Merger Strategies for Not-for-Profit OrganizationsApril 10, 2012
How nailing the details can be the key to a successful merger.
There has always been a great deal of pressure on not-for-profit organizations to maximize their operational efficiency and achieve their mission at the lowest possible cost. The current economy and the recession of the past few years has exacerbated that situation. Pressure at the federal, state and local government level has also eliminated or reduced grants, with those that remain available harder to come by, and the selection process much more competitive.
The response to this situation has many organizations searching for strategies to reduce their costs while continuing to accomplish their mission. A growing number of organizations are forging agreements with other entities either with a similar mission or serving a similar geographic location in order to share costs and reduce their overall cost structure. These agreements can take several different forms but generally fall into one of two broad categories: the formal merger and the more informal partnership agreement.
In a formal merger, two or more organizations legally combine into one. The goal is usually to develop program synergies across a broader geography or extend current programs to a larger recipient base. The hope is that support services – administration, financial, human resources and information technology – will be combined and will be less than the sum of the individual parts. The danger in this assumption is that the sophistication of the systems in two or three smaller organizations is insufficient in a much larger entity. A formal human resource function, which may not have even existed in any of the smaller organizations, may be essential to an organization that is two or three times the size and now with multiple physical locations.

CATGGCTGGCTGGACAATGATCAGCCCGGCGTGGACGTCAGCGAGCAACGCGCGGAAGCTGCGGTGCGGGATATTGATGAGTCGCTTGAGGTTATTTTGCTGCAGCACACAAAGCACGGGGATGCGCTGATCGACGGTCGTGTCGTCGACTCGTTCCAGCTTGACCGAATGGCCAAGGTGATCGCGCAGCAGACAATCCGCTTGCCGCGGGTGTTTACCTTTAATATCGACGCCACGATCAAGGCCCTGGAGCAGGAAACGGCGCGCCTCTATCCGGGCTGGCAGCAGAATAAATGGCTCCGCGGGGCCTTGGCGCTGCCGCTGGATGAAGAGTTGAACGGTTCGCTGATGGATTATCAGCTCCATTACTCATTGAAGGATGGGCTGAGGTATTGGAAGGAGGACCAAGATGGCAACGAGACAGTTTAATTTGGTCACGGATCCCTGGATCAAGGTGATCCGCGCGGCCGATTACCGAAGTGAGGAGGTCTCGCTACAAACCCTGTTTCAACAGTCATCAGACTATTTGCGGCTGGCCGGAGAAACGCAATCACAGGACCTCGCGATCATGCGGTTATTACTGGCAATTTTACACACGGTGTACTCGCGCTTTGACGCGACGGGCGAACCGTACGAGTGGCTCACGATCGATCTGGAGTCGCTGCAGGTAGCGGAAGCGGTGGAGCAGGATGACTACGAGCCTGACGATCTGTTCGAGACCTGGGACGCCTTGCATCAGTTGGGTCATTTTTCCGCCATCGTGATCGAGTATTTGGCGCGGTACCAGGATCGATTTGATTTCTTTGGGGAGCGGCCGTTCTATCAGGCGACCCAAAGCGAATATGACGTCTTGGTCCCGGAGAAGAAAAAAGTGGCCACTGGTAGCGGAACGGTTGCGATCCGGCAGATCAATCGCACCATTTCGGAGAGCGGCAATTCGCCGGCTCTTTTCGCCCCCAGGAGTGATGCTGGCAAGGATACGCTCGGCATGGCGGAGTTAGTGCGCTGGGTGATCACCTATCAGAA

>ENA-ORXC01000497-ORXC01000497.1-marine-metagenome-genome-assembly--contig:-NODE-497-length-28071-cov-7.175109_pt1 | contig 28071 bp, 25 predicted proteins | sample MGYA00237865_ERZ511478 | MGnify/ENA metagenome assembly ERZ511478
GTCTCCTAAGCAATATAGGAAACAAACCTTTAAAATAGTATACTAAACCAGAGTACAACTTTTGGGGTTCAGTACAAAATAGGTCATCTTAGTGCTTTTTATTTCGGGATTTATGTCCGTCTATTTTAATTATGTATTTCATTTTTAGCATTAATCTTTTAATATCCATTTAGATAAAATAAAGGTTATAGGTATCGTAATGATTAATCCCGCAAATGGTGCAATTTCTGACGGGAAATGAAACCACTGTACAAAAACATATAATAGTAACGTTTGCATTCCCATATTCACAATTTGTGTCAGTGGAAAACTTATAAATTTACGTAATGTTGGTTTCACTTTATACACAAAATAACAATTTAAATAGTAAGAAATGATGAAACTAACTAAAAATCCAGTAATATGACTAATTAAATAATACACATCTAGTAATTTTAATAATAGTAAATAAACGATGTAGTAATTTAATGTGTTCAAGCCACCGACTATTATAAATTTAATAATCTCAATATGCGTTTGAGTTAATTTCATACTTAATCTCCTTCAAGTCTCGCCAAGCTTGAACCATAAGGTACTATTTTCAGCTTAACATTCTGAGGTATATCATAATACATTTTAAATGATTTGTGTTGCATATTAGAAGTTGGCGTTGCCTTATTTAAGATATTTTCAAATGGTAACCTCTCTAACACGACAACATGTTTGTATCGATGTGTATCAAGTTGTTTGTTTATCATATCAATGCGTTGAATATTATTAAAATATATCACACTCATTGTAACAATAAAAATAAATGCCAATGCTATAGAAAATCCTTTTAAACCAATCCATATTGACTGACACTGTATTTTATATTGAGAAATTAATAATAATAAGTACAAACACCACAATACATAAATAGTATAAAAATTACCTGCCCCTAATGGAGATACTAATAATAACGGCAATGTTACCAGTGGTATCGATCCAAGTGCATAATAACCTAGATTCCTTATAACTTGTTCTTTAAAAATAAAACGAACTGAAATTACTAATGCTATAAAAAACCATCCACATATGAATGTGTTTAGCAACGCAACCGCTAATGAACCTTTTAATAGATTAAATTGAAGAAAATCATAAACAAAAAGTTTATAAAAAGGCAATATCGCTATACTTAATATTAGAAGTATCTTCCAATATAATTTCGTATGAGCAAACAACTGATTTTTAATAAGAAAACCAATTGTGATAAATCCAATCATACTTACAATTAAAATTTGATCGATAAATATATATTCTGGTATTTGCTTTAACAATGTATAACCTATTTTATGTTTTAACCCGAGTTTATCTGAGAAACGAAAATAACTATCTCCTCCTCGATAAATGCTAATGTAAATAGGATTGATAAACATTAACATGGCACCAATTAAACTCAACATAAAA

In an informal affiliation agreement, organizations share resources, ideally resulting in savings for both entities. Usually these agreements are aimed at back office administrative support savings. While such affiliations might appear easy to craft, both organizations should perform their due diligence with the aim of crafting a well defined service level agreement so that cost savings are realized without compromising effective support for either organization.
Who are the best candidates for a formal merger? Entities that share a common mission and a similar service market make the best merger candidates. During the pre-merger process, executive teams and boards need to look closely at the culture of both entities and how the decision-making process and strategies will come together. Developing an integration plan with an eye toward what the new processes and systems will look like and how the organizations will do business on a combined basis is critical. Each organization will likely have to change even though one legal entity will survive and one will disappear. Identify the strengths and weaknesses of each organization and work to capitalize on the strengths and improve the weaknesses.
Among the differences between organizations that must be carefully ironed out are compensation and benefits. The retention of key employees is critical as is the need to eliminate duplicate positions. All of these issues take time to investigate and develop solutions for. Management, which already had a full-time job prior to the merger process, could easily be stretched beyond their capacity. One way of alleviating this is to bring on additional, temporary help in the form of volunteers and consultants. In addition, if the time table for the process is lengthened, it allows for management to devote the needed time in less concentrated amounts, freeing them up to continue to address their normal responsibilities.
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